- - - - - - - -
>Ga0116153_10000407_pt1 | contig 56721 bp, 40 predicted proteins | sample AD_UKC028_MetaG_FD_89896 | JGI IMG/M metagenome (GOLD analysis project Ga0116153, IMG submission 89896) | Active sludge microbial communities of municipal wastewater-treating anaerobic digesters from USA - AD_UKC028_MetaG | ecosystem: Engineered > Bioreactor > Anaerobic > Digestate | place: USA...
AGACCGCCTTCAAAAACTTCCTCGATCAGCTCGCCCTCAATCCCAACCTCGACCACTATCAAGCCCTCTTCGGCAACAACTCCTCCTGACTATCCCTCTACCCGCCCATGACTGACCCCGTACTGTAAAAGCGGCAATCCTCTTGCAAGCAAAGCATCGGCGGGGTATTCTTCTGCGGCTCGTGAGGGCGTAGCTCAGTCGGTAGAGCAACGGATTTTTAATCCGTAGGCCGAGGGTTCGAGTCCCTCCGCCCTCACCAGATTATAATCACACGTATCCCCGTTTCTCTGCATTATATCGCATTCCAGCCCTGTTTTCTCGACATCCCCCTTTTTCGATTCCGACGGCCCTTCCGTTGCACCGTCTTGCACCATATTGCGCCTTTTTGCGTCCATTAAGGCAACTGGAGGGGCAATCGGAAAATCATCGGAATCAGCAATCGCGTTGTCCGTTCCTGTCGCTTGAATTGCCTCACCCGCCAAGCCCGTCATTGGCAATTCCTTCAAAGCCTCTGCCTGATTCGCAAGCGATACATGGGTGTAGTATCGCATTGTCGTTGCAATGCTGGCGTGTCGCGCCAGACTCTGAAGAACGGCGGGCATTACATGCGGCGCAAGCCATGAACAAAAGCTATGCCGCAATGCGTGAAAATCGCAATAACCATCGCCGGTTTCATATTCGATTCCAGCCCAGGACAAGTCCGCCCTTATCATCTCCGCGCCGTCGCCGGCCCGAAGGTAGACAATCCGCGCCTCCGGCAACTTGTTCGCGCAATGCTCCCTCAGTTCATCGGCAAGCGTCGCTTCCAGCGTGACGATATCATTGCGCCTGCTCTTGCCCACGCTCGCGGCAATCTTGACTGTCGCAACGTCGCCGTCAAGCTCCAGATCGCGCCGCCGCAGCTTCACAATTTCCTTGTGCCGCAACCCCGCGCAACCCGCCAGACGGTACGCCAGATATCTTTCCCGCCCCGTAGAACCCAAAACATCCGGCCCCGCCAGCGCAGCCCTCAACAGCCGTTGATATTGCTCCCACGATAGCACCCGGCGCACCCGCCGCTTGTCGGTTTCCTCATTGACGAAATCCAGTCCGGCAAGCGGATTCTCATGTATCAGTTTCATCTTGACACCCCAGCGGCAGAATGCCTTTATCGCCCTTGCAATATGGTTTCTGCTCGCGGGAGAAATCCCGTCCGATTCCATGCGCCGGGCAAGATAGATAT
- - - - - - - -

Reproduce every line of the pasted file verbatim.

>Ga0116153_10000407_pt1 | contig 56721 bp, 40 predicted proteins | sample AD_UKC028_MetaG_FD_89896 | JGI IMG/M metagenome (GOLD analysis project Ga0116153, IMG submission 89896) | Active sludge microbial communities of municipal wastewater-treating anaerobic digesters from USA - AD_UKC028_MetaG | ecosystem: Engineered > Bioreactor > Anaerobic > Digestate | place: USA...
AGACCGCCTTCAAAAACTTCCTCGATCAGCTCGCCCTCAATCCCAACCTCGACCACTATCAAGCCCTCTTCGGCAACAACTCCTCCTGACTATCCCTCTACCCGCCCATGACTGACCCCGTACTGTAAAAGCGGCAATCCTCTTGCAAGCAAAGCATCGGCGGGGTATTCTTCTGCGGCTCGTGAGGGCGTAGCTCAGTCGGTAGAGCAACGGATTTTTAATCCGTAGGCCGAGGGTTCGAGTCCCTCCGCCCTCACCAGATTATAATCACACGTATCCCCGTTTCTCTGCATTATATCGCATTCCAGCCCTGTTTTCTCGACATCCCCCTTTTTCGATTCCGACGGCCCTTCCGTTGCACCGTCTTGCACCATATTGCGCCTTTTTGCGTCCATTAAGGCAACTGGAGGGGCAATCGGAAAATCATCGGAATCAGCAATCGCGTTGTCCGTTCCTGTCGCTTGAATTGCCTCACCCGCCAAGCCCGTCATTGGCAATTCCTTCAAAGCCTCTGCCTGATTCGCAAGCGATACATGGGTGTAGTATCGCATTGTCGTTGCAATGCTGGCGTGTCGCGCCAGACTCTGAAGAACGGCGGGCATTACATGCGGCGCAAGCCATGAACAAAAGCTATGCCGCAATGCGTGAAAATCGCAATAACCATCGCCGGTTTCATATTCGATTCCAGCCCAGGACAAGTCCGCCCTTATCATCTCCGCGCCGTCGCCGGCCCGAAGGTAGACAATCCGCGCCTCCGGCAACTTGTTCGCGCAATGCTCCCTCAGTTCATCGGCAAGCGTCGCTTCCAGCGTGACGATATCATTGCGCCTGCTCTTGCCCACGCTCGCGGCAATCTTGACTGTCGCAACGTCGCCGTCAAGCTCCAGATCGCGCCGCCGCAGCTTCACAATTTCCTTGTGCCGCAACCCCGCGCAACCCGCCAGACGGTACGCCAGATATCTTTCCCGCCCCGTAGAACCCAAAACATCCGGCCCCGCCAGCGCAGCCCTCAACAGCCGTTGATATTGCTCCCACGATAGCACCCGGCGCACCCGCCGCTTGTCGGTTTCCTCATTGACGAAATCCAGTCCGGCAAGCGGATTCTCATGTATCAGTTTCATCTTGACACCCCAGCGGCAGAATGCCTTTATCGCCCTTGCAATATGGTTTCTGCTCGCGGGAGAAATCCCGTCCGATTCCATGCGCCGGGCAAGATAGATAT